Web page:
Logan is a service dog in training.
Visit his page for more information and to read all of my blog posts about him.
Logan and I have been going lots of places and practicing lots of skills recently. Last week, he came with me to my office at the university several times. We also visited the university union and went out to lunch one day at a local restaurant.
Overall, Logan has been on his best behavior, and I have been very proud of him!
When we go places, I always try to anticipate what might happen and then try to set up the situation so that Logan will be able to be successful. For example, since I hadn’t taken him out to eat before, we went to a small, local restaurant, and we went for a late lunch because I knew the restaurant wouldn’t be quite as crowded.
However, I can’t anticipate everything, and we occasionally run into situations that are too complicated for what Logan can handle with his current level of training. If we do run into these sorts of situations, we exit the situation as gracefully as we can, and then I make a plan so that we will be better prepared the next time.
Two things that Logan needs to practice are stairs and elevators. So, we’ve been working a lot with both of those recently.
Little steps on the stairs
My office at the university is on the top floor of a three-story building. When climbing the stairs, you can look through the railings and through the slats on the stairs to see down below. Although Logan will follow me willingly up and down these open stairs, he certainly doesn’t like them.
Rather than continue to ask Logan to go up and down the scary stairs, we’ve decided to use the elevator for now. Meanwhile, we are working on training exercises to help Logan become more comfortable and confident on the stairs.
We’re taking things one step at a time, literally. Logan and I started by walking up to the stairs and having him put his front feet on the first step. Click and treat! (What is clicker training?) Then, I let him circle around me and come back down the stairs.
This was pretty easy for Logan, but that was the point. I wanted to make sure Logan was completely confident with each step before moving on.
Next, we walked just a little bit farther, so that I stopped on the first step, and Logan stopped with his front two feet on the second step. Then, after some repetition of this, we moved on to the third step, and then the fourth.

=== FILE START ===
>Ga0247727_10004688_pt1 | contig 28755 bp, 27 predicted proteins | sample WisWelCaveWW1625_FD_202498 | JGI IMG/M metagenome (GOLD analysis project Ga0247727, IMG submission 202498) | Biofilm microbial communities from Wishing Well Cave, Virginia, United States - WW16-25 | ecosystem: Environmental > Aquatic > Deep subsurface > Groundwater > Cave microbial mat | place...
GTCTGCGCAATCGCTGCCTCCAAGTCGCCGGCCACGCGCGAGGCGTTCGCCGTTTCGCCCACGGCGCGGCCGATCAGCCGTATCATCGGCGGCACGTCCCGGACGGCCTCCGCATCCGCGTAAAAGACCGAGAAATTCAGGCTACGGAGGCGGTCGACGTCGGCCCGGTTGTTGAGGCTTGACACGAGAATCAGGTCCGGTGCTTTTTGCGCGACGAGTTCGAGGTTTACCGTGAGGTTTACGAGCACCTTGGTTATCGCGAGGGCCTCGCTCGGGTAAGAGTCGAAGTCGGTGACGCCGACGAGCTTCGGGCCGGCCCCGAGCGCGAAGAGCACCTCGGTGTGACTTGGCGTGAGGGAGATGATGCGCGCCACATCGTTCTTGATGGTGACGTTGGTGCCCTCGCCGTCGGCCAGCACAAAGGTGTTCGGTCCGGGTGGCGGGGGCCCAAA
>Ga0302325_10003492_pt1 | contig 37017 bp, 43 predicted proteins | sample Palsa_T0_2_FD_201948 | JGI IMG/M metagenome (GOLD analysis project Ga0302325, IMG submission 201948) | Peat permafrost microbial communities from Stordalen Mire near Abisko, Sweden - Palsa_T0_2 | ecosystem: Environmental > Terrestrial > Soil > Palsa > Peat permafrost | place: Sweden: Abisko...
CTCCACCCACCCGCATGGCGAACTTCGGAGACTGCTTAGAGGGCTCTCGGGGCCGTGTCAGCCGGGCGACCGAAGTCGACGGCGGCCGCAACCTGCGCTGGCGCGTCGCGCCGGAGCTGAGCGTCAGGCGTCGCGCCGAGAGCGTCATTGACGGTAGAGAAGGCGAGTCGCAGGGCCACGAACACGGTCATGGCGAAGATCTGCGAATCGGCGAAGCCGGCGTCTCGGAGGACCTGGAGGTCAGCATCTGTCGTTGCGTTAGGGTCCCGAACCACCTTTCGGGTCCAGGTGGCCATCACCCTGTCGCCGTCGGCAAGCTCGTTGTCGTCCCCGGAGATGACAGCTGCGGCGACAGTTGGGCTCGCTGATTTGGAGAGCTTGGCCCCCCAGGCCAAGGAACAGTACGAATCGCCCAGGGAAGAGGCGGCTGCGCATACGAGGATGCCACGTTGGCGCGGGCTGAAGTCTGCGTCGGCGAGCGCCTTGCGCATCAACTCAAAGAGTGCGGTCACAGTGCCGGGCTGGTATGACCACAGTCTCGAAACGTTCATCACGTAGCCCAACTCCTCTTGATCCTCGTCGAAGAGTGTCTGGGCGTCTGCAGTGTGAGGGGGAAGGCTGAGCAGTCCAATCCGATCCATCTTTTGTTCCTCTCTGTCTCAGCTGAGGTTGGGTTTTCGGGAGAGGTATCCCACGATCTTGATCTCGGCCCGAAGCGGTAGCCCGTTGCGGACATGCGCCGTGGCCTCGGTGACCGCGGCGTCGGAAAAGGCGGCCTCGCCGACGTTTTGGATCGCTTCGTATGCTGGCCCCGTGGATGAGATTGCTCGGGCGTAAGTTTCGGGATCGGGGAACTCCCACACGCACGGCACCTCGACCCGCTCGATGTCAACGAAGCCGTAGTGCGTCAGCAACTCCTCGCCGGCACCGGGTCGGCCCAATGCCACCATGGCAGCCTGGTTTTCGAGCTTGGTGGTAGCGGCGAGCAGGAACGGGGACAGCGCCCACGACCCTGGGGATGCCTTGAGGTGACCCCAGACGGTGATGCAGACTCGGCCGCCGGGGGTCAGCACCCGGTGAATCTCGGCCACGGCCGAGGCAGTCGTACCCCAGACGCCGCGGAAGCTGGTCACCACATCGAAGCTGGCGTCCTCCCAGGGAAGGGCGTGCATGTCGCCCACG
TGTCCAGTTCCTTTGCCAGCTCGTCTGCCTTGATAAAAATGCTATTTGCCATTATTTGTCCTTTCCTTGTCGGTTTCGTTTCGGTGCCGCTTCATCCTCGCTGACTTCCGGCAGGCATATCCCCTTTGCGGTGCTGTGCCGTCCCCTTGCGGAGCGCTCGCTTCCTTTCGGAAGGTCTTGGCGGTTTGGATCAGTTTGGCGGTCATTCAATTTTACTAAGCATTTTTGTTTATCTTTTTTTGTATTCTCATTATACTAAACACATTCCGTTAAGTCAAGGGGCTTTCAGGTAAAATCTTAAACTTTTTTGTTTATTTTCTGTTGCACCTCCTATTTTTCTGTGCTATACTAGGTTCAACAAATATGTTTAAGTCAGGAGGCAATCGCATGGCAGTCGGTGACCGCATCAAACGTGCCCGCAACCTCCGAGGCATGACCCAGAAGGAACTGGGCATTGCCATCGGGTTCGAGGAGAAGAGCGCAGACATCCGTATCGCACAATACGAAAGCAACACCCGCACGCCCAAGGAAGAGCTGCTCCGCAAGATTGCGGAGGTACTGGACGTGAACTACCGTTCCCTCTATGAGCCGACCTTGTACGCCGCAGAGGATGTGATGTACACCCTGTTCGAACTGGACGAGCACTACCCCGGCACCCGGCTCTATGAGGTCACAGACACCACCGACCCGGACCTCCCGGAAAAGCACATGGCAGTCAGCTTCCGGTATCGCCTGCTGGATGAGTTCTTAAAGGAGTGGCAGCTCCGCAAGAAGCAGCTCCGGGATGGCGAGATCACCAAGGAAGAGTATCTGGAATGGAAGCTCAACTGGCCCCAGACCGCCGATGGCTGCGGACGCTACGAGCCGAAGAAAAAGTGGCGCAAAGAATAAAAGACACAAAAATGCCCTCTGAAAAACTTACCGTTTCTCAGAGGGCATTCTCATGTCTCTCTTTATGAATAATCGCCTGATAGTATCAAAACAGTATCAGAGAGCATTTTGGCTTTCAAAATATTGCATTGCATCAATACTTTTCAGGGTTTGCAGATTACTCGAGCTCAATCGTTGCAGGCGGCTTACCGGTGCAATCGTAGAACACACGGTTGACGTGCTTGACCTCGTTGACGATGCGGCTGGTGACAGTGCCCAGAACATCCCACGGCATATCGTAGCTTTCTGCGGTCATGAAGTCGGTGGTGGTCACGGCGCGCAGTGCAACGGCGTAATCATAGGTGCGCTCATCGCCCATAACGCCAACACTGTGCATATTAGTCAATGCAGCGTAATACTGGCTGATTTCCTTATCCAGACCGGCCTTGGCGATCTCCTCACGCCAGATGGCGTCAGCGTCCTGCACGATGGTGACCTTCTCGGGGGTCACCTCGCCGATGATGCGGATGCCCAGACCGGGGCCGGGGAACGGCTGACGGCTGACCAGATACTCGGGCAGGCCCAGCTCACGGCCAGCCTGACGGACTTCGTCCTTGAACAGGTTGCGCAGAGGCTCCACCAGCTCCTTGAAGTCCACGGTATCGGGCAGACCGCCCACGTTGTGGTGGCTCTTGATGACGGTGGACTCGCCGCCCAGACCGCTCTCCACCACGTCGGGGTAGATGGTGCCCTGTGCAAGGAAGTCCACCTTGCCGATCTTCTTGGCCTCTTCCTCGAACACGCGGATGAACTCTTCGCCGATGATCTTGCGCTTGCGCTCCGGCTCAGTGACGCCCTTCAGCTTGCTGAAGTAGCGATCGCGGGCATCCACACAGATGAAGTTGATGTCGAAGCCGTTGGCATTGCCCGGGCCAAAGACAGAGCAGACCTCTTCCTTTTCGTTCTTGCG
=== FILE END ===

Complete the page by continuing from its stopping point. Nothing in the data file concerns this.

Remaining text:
When things are going well during training, it’s easy to get greedy and try to do too much. Although Logan was doing really well with this, I realized that this was also taking a lot of thinking and concentration on his part. So, over the weekend, we continued to practice just stopping on the first, second, third, or fourth step.
He did get to practice on Sunday on the stairs with one of my friends, and that was good practice for generalizing the behavior to another trainer. Once he’s super confident with the first four steps, we’ll add more. We’re not in any rush, since we can take the elevator for now.
Practicing with distractions at the elevator
Meanwhile, the elevator offers lots of opportunities to practice other behaviors, such as waiting patiently for the elevator to arrive, sitting quietly on the elevator, and entering and exiting the elevator.
Importantly, the elevator also means we may come into close proximity with other people. And, the location of this particular elevator makes things more difficult, as it is easy for people to come around the corner without me seeing them.
Logan’s a friendly boy, and he really likes people. This is good for a service dog, because he wants to be right by my side and is very attentive. However, he still gets distracted in public if people come up suddenly.
We had a minor “oops” moment last week while we were waiting for the elevator. A woman came quickly around the corner, squealed in delight to see the cute yellow dog at my side, and then walked right over to us with her hands down to pet Logan. It was all way too exciting, and Logan was more than happy to get up out of his sit and try to go over to her to get some scratches.
We did as best we could, with me pulling him back and instructing the woman not to pet him. But, it certainly wasn’t ideal, and it allowed him an opportunity to practice an incorrect behavior.
This is a hard situation to practice, since I can’t anticipate when people will come walking up quickly. So, rather than leave this to chance, several of the ORCA students and I met up this weekend to role-play different situations with the elevator.
We practiced easy at first. A person came up quietly and stood at some distance from Logan while he was waiting for the elevator. Then, we gradually made things harder. We varied the speed of the approaching person, how close the person approached, and the amount of animation in the person’s voice. We also practiced getting on and off the elevator with other people.
This is certainly a skill that will take some more training, but Logan made good progress during our practice this weekend.
As we keep practicing, I’m sure we’ll find other situations that are difficult for Logan. When this does happen, we’ll analyze the situation and come up with a plan and some training exercises to help Logan master the distracting or scary thing. And, as we continue training, I’ll be sure to share more stories here on the blog.